POL: Fueling those who fuel the fight

  • Published
  • By Capt. David Liapis
  • 92nd Air Refueling Wing Public Affairs
"Boom!" That's the sound of a U.S. bomb striking an Islamic State group target, and one step closer to achieving the goal of eradicating violent extremism in the world. But, how did that munition get there?

If all the steps that made that explosion happen were recorded on a video and played backwards, many key functions and the Airmen who support them would make star appearances. Such a playback would show the bomb rising up into the bomber that dropped it, the aerial refueling tanker aircraft boom, like straw, would suck back the fuel provided to keep the fighter and bomber aircraft in the air long enough to reach their targets, the plane would make a backwards landing and taxi back to the maintenance personnel who keep aircraft mission capable, and the story goes on.

When most people think of the U.S. Air Force, they think of pilots, planes and sometimes even maintainers. What many don't consider are all the other organizations and functions that make the Air Force mission happen, and there's a particular group of people who fall under the mission support group who fuel the fight every day - the fuels management flight, more commonly known as POL (petroleum, oil and lubricants).

The POL mission at Fairchild AFB belongs to the 92nd Logistics Readiness Squadron. Whenever an aircraft flies off this airfield, which are typically KC-135 Stratotankers and UH-1N Iroquois helicopters, these Airmen had something to do with it.

"We are an air refueling wing, so everything starts with us," said Staff Sgt. Timothy Jennings, a 92nd Logistics Readiness Squadron fuels service center operator. "Fuel has to get into the plane in order for it to get up in the air and refuel, so our job is very important to the mission."

The 92nd and 141st Air Refueling Wings along with the 36th Rescue Squadron, northwest Washington's sole search & rescue mission, support homeland defense, training and deployed operations, and the POL Airmen are proud to be a critical part of these operations.

"As I've advanced in my career field ... and seen where these planes go, not only the type of airplanes they fill up for the Air Force, but the types of planes they fill up for foreign governments and just how far the mission reaches, it's opened my eyes to just how important the POL job is," Jennings said.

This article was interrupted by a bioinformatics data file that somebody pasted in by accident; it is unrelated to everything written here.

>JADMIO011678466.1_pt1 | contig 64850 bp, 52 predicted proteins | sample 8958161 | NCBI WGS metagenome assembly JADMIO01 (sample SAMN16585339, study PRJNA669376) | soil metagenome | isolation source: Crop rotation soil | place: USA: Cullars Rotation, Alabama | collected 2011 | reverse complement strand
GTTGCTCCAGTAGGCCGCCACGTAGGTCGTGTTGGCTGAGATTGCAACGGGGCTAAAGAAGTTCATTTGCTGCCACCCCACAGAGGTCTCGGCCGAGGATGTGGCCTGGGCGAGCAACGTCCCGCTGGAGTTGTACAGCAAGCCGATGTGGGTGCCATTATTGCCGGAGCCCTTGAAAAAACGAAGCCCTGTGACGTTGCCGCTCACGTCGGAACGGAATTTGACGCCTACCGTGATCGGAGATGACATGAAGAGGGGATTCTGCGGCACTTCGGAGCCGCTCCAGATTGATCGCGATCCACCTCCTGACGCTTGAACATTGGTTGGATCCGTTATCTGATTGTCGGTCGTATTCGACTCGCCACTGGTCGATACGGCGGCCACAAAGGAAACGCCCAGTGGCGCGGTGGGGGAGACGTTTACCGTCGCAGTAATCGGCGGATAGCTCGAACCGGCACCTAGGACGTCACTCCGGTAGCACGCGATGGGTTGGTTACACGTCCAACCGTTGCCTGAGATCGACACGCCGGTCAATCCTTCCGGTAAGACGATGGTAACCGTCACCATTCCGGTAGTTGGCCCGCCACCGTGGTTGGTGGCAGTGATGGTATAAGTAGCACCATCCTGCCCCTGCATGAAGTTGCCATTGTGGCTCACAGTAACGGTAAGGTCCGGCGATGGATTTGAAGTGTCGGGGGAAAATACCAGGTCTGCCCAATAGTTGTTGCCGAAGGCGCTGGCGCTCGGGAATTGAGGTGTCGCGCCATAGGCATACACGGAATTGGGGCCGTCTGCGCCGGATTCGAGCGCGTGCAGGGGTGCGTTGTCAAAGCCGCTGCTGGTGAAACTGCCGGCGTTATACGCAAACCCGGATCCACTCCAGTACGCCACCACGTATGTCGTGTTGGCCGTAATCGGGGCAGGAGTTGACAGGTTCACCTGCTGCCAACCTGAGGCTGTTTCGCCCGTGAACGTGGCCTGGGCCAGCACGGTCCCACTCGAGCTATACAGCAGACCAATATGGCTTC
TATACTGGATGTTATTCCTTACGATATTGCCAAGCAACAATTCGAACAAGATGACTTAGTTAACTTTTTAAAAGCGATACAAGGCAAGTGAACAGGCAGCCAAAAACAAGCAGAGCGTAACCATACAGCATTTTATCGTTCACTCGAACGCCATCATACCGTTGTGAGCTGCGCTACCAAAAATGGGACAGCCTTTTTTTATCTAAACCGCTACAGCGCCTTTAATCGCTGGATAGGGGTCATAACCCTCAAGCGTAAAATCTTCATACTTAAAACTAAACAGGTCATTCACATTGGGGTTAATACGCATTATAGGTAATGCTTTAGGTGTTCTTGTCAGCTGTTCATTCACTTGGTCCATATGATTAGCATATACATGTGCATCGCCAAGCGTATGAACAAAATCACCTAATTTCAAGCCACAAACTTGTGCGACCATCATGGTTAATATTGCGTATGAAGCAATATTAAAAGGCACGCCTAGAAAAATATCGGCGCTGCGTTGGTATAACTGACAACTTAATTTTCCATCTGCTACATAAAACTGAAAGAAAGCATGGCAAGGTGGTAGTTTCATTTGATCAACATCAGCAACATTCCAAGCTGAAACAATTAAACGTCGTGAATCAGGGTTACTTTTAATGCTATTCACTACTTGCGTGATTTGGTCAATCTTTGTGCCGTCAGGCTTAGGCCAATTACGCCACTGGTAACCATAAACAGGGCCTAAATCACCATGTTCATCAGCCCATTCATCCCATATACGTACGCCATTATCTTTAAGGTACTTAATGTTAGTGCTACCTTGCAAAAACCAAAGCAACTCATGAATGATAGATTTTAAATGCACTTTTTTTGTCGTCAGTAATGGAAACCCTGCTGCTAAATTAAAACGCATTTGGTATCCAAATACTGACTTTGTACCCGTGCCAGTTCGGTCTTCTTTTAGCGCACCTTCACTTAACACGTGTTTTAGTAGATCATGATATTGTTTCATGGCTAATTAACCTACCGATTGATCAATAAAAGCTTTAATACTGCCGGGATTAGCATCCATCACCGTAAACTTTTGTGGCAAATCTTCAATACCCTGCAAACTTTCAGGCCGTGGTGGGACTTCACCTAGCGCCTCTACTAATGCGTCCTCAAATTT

Every day and night, rain or shine, POL is on the flightline enabling the mission, but pumping aviation fuel, or Jet-A, is not all these Airmen are responsible for. They manage the storage, transportation, distribution and quality of all petroleum-based products, such as oil, gasoline and cryogenics.  Fuels personnel have a chemistry lab where they sample POL products that power everything from jets to snow removal equipment and vehicles to aerospace ground equipment and generators.

"A big thing that isn't really seen is that we take care of all the ground fueling on the base as well," said Jennings. "Of course you've got POL tank trucks out on the flightline, and that's a huge part of our mission, but we take care of fuel key encoding on all the [Government Service Administration] vehicles and the Air Force-owned vehicles you see on base. They have to come to us to get a fuel key in order to get gas at the service stations."

Jennings described the satisfaction he found, and still finds, in his job as a POL Airman.

"I would spend an hour or two on a plane gassing it up and then come back out fifteen minutes later so I could see it taking off on the runway. I knew I distinctly had a hand in getting that plane off the ground."

According to Staff Sgt. Daniel Johnson, a 92nd LRS fuels operation center operator, the POL career field, like many others, has a motto that sums up their role in the Air Force mission - "Without POL, pilots are pedestrians."